In 1982 the Academy published a sample entry for the dictionary based on the triliteral root ערב. The 88-page entry was published in the Academy’s journal "Leshonenu" ("Our Language").[11]

In 2010, the database of Hebrew texts from the post-biblical period down through the 11th century, and the database of modern texts from 1750 onwards, were united into a single database. This database serves as an archive of not only individual words, but also complete texts that have been carefully copied from their source. In addition to enabling grammatical analyses and concordance searches, the archives also contain unique corpora, such as Hebrew poetry from the 11th century. The database is accessible to the public.[12]

The database draws upon some 4,300 Hebrew sources, from the classic Rabbinic literature period (2nd century BCE) through the Geonic period (11th century CE) to 1947. Literary strata and genres represented include the Dead Sea Scrolls, inscriptions, Talmud and Midrash, Geonic literature, prayer and piyyut, Karaite literature, science, deeds, colophons, amulets, and the like. Essentially a concordance, the online resource accesses all the words in the database and enables retrieval of citations according to roots, lemmata, and declined forms or combinations, as well as of specific texts by title, author, date, or literary genre.[13] It is updated as new research becomes available and as more old texts are discovered.

As of 7 June 2010, the twenty-million word database contained 4,056 Hebrew roots. Of its 54,807 entries, 14,592 are nouns, adjectives and adverbs, and 13,979 are verbs. The balance consists of personal names, numbers, prepositions and similar lexical items. The size of the database on that date was about 40 gigabytes.[14] The complete lexical archive will contain at least 25 million quotations.[15]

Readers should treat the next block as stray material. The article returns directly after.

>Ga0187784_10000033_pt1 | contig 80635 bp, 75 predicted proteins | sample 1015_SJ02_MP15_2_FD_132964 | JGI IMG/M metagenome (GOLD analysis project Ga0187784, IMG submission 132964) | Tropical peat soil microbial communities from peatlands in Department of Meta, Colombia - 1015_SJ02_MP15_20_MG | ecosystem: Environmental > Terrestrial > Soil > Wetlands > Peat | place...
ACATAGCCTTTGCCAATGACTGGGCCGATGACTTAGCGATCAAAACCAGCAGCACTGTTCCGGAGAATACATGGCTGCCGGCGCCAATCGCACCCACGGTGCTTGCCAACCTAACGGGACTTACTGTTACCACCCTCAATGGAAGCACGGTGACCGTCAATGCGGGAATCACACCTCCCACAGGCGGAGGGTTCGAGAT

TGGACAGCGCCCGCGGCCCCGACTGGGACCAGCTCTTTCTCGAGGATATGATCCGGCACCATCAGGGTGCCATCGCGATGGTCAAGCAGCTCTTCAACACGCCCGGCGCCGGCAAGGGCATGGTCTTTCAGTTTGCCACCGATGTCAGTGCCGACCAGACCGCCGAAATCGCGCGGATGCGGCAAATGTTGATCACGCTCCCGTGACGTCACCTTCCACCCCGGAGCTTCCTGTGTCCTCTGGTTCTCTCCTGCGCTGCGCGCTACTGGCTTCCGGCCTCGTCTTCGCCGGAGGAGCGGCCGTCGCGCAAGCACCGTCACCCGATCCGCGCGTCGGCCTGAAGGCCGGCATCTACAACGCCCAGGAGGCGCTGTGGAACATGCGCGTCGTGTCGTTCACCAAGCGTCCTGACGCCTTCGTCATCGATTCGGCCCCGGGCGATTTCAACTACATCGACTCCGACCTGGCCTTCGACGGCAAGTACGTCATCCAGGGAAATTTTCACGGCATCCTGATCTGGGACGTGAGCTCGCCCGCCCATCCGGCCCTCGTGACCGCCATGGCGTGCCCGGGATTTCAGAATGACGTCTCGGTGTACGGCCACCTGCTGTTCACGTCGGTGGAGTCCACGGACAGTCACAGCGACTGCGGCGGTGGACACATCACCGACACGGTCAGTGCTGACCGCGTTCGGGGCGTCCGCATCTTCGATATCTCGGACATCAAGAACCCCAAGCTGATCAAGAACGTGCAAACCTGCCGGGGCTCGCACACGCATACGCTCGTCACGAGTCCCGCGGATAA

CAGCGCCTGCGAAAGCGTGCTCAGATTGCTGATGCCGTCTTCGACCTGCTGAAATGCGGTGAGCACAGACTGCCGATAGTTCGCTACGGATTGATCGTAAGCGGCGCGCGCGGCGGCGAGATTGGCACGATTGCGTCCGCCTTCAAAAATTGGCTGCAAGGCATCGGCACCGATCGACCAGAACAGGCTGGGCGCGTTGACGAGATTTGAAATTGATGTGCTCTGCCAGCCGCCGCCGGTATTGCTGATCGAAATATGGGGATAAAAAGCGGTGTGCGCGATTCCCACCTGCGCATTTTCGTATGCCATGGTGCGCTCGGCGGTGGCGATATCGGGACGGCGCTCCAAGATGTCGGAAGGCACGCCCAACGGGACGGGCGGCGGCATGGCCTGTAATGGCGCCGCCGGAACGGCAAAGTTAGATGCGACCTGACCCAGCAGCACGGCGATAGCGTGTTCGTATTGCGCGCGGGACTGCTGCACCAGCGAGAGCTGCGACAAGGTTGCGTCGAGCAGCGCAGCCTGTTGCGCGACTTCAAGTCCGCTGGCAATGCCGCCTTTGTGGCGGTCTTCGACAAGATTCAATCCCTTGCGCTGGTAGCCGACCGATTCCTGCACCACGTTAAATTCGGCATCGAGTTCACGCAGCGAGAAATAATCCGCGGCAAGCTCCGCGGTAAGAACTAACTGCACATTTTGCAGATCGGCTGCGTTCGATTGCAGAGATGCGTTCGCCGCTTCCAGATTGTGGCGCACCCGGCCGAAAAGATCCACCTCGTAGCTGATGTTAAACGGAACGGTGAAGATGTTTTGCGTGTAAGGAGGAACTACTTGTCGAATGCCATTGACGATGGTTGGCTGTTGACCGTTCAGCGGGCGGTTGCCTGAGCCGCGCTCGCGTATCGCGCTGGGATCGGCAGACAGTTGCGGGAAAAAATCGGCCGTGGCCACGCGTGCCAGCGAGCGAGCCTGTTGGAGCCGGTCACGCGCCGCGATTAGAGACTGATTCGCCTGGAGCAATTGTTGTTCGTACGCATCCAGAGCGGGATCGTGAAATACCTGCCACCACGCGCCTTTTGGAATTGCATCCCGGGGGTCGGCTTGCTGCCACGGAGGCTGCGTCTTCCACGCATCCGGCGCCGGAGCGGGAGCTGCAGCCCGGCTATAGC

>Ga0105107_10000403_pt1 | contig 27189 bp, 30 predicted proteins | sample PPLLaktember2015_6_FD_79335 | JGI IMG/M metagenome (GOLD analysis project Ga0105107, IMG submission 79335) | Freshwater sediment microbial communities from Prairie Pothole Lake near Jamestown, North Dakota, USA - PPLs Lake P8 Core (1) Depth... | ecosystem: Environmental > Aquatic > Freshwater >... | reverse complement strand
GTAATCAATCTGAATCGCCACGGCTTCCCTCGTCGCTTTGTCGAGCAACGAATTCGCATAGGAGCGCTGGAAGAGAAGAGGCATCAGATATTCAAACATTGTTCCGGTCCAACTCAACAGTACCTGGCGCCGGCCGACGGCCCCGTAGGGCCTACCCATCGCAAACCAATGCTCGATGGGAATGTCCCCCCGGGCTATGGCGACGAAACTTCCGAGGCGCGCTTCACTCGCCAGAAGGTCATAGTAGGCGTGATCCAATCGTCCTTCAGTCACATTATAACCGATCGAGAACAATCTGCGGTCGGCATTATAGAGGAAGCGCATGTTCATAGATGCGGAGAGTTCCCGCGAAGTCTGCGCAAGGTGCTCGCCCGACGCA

1. ^ Historical Dictionary Project, Academy of the Hebrew Language. [1] Retrieved 2012-07-02.
  2. ^ Guide to the Hebrew Language Historical Dictionary Project, Indiana University. [2] Retrieved 2012-07-02.
  3. ^ Israeli scholars set out to compile the ultimate Hebrew dictionary, Ha'aretz [3] Retrieved 2012-07-12
  4. ^ Hebrew University of Jerusalem. [4] Retrieved 2012-07-27.
  5. ^ Academy of the Hebrew Language, dictionary personnel. Retrieved 2012-07-02. [5] Archived 2012-07-23 at the Wayback Machine
  6. ^ Jewish Virtual Library. [6] Retrieved 2012-07-02.
  7. ^ Proceedings of the Academy of the Hebrew Language, Volume One, Page 45 (Hebrew). Retrieved 2012-07-02.
  8. ^ Historical Dictionary Project, Academy of the Hebrew Language. [7] Retrieved 2012-07-02.
  9. ^ Academy of the Hebrew Language, types of literature [8] Retrieved 2012-07-02.
  10. ^ Kernerman Dictionaries [9] Retrieved 2012-07-02.
  11. ^ Leshonenu 41 (Hebrew). Retrieved 2012-07-02.
  12. ^ Database [10] Retrieved 2012-07-02.
  13. ^ Humanities and Social Sciences Net Online [11] Retrieved 2012-07-02.
  14. ^ Akadem 41 Archived 2013-10-13 at the Wayback Machine Retrieved 2012-07-02.
  15. ^ Literary and Linguistic Computing, Oxford Journals. Retrieved 2012-07-02. [12]

Three samples of the entry for the triliteral root ערב a[1] b[2] c[3]

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Historical Dictionary Project of the Hebrew Language